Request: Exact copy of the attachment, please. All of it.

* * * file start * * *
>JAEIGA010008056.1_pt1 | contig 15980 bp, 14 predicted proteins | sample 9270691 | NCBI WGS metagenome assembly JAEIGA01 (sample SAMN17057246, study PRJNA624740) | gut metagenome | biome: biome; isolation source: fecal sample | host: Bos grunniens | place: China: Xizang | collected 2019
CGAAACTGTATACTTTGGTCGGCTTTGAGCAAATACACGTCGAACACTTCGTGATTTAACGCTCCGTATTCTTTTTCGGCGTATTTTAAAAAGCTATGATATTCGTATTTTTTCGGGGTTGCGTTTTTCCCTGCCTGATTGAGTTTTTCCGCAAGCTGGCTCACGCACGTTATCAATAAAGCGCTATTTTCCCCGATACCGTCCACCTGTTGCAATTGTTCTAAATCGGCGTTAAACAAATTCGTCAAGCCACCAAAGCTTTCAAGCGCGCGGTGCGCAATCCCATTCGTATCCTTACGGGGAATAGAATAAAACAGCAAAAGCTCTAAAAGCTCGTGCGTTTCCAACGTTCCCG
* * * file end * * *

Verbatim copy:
>JAEIGA010008056.1_pt1 | contig 15980 bp, 14 predicted proteins | sample 9270691 | NCBI WGS metagenome assembly JAEIGA01 (sample SAMN17057246, study PRJNA624740) | gut metagenome | biome: biome; isolation source: fecal sample | host: Bos grunniens | place: China: Xizang | collected 2019
CGAAACTGTATACTTTGGTCGGCTTTGAGCAAATACACGTCGAACACTTCGTGATTTAACGCTCCGTATTCTTTTTCGGCGTATTTTAAAAAGCTATGATATTCGTATTTTTTCGGGGTTGCGTTTTTCCCTGCCTGATTGAGTTTTTCCGCAAGCTGGCTCACGCACGTTATCAATAAAGCGCTATTTTCCCCGATACCGTCCACCTGTTGCAATTGTTCTAAATCGGCGTTAAACAAATTCGTCAAGCCACCAAAGCTTTCAAGCGCGCGGTGCGCAATCCCATTCGTATCCTTACGGGGAATAGAATAAAACAGCAAAAGCTCTAAAAGCTCGTGCGTTTCCAACGTTCCCG